The books include a collection of Alutiiq language lessons, a look at the history of Kodiak Island’s most significant archaeological excavations, and a catalog of Alutiiq artifacts in St. Petersburg, Russia.
“It’s an effort of many people,” said museum deputy directory Amy Steffian.
The language book will be the first published, tentatively scheduled for September 2012. It will collect 14 years of lessons published weekly in the Daily Mirror and aired on public radio station KMXT-FM.
“There’s tons of great unpublished community information in there,” as well as the language lessons, Steffian said. “This is a great way to keep the information available to the public.”
The book is being produced with help from the Kodiak Island Borough School District and an $8,400 grant from the Alaska Humanities Forum.
Next on the publishing schedule is a University of Alaska Press translation of a St. Petersburg museum catalog. The museum’s collection contains thousands of artifacts related to Alaska history, and the catalog will help researchers looking into the early history of the state, Steffian said.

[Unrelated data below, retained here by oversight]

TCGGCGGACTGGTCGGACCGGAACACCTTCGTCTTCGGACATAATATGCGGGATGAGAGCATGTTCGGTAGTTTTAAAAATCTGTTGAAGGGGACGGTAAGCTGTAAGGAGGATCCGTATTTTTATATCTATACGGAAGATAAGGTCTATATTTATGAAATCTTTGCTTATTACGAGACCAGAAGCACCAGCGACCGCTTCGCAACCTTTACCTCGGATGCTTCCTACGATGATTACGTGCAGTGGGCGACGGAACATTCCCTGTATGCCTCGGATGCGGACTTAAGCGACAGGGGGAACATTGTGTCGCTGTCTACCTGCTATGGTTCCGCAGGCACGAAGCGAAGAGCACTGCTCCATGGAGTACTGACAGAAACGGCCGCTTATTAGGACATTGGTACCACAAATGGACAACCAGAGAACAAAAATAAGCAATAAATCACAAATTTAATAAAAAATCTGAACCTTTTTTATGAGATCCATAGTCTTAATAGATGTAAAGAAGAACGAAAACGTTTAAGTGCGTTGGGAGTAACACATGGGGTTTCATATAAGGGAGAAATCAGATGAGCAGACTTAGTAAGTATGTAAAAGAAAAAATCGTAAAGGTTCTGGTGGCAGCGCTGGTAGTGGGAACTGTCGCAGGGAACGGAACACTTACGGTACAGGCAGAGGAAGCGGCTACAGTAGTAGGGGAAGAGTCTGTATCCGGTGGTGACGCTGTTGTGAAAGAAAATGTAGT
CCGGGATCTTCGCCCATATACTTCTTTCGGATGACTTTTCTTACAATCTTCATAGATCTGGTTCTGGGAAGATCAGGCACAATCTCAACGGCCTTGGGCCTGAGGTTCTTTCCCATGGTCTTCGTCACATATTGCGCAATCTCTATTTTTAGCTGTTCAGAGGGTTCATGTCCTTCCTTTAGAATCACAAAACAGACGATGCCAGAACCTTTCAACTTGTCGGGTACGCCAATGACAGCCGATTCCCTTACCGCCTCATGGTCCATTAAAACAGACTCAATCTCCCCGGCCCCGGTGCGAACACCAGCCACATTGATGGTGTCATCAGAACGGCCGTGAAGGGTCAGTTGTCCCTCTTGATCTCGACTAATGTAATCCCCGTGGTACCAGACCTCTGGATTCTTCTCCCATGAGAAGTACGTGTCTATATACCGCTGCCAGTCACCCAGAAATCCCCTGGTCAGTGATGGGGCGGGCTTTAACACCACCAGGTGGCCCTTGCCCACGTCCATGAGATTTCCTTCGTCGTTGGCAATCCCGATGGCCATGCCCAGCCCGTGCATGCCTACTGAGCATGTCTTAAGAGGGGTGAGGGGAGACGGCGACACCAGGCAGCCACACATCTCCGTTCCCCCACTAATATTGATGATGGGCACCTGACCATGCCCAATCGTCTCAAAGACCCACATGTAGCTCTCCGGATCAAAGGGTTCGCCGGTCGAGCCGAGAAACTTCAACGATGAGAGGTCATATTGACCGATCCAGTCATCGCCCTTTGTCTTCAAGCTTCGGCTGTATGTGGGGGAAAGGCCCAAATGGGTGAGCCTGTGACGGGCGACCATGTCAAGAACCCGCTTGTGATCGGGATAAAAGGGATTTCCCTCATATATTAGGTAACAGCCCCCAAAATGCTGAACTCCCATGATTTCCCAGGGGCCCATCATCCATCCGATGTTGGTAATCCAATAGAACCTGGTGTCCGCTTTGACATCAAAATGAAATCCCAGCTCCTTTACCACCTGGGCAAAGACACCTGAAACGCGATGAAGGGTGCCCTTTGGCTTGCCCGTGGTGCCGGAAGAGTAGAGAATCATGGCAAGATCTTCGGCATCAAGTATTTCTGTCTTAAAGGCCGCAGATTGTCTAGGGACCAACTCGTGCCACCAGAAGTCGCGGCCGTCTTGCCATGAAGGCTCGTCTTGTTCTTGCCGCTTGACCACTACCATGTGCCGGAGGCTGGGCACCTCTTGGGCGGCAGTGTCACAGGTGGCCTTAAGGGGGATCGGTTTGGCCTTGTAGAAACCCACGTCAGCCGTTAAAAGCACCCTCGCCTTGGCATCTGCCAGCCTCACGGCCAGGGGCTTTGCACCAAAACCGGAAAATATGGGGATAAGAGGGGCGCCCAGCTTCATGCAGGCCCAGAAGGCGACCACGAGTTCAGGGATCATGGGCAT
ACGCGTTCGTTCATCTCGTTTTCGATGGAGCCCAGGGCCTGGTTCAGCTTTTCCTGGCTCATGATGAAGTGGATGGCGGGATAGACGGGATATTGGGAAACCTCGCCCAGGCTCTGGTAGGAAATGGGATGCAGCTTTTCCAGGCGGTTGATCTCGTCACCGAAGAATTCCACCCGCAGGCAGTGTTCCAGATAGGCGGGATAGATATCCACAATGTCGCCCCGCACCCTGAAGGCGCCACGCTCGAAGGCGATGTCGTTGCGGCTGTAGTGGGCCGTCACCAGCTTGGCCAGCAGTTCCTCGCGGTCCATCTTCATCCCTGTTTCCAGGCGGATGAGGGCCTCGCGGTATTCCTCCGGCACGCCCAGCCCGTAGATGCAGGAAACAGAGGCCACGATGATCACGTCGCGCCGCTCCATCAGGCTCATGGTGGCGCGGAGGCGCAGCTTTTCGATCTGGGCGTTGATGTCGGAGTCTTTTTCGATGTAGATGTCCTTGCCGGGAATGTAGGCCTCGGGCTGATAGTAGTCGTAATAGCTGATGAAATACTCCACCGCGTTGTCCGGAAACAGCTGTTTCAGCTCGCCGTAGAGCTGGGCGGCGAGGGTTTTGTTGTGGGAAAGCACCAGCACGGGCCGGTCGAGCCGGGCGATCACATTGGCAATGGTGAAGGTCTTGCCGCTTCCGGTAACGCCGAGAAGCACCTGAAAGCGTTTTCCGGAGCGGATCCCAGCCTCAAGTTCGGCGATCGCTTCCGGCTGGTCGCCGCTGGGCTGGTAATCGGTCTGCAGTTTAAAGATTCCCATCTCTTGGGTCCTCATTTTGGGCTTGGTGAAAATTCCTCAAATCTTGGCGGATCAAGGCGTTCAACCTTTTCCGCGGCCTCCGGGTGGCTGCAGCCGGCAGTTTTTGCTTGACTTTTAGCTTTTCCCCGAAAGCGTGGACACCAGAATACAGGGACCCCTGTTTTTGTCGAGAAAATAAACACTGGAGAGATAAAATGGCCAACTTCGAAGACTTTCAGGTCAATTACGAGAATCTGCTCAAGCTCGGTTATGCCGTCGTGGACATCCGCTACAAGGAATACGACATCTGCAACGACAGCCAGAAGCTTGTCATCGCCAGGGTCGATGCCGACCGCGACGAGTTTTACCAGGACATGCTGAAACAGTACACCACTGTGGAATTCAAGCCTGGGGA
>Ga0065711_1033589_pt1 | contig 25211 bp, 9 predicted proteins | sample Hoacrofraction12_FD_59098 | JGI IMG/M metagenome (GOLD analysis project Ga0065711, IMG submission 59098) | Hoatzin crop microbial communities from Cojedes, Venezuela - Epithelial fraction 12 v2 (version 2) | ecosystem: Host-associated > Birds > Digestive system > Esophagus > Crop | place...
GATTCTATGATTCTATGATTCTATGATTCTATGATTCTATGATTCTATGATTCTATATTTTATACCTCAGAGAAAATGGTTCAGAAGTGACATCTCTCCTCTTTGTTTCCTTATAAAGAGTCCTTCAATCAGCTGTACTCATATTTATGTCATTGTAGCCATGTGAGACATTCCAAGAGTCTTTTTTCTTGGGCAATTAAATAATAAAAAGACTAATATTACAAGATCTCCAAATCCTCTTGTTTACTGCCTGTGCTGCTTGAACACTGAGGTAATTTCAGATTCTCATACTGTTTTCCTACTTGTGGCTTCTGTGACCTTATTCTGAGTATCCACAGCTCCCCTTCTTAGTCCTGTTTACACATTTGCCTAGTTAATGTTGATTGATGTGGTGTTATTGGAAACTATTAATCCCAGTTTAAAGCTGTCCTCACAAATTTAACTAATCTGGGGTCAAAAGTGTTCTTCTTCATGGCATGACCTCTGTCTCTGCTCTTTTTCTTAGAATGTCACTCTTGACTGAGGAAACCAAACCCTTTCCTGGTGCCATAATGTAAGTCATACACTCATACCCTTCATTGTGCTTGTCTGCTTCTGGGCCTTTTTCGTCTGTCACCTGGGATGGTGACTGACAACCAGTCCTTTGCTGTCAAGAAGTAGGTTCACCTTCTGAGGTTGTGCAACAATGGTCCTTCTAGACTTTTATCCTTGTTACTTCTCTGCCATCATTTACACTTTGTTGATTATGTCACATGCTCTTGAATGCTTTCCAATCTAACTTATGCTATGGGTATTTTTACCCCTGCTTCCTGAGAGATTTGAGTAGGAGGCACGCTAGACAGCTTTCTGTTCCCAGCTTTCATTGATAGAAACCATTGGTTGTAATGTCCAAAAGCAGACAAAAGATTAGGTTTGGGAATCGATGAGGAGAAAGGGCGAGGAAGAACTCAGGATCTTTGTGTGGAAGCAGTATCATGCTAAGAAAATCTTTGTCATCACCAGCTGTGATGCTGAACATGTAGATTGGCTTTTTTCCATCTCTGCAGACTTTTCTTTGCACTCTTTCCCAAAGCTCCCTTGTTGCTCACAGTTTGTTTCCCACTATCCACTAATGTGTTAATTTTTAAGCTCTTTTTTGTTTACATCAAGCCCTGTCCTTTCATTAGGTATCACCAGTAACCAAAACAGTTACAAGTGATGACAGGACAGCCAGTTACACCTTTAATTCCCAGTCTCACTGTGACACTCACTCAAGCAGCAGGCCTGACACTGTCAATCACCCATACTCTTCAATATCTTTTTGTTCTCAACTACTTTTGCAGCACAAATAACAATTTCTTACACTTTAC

The museum’s biggest publishing splash will come in 2013 or 2014 with a history of the Karluk One archaeological site.
The excavation of Karluk One in the mid-1980s sparked a resurgence of interest in Alutiiq history as modern Kodiak Island residents got a first-hand look at artifacts dating from hundreds of years before Russian traders arrived on the island.
Things like baskets, leather and carved wood were preserved in the site’s bog-like conditions. In a decade of work, archaeologists recovered about 20,000 items before the shifting Karluk River eroded the site into the Pacific Ocean.
“There is no other collection like this that represents Alutiiq heritage,” Steffian said. “It really fueled the Alutiiq heritage movement by inspiring a generation of artists and educators to know more about Alutiiq heritage.”
Steffian said the goal of “Kal’unek — From Karluk” isn’t just to tell the history of the site, but also to show how it has affected people since its discovery.
“We’ve invited both teachers and students and artists and all sorts of people who were involved in the process of preserving this site and studying it … to tell their stories,” she said.
The two-year project is funded with a $50,000 grant from the Institute for Museum and Library Services, and the book will accompany a computerized Karluk One catalog being developed right now.
Contact Mirror editor James Brooks at email@example.com.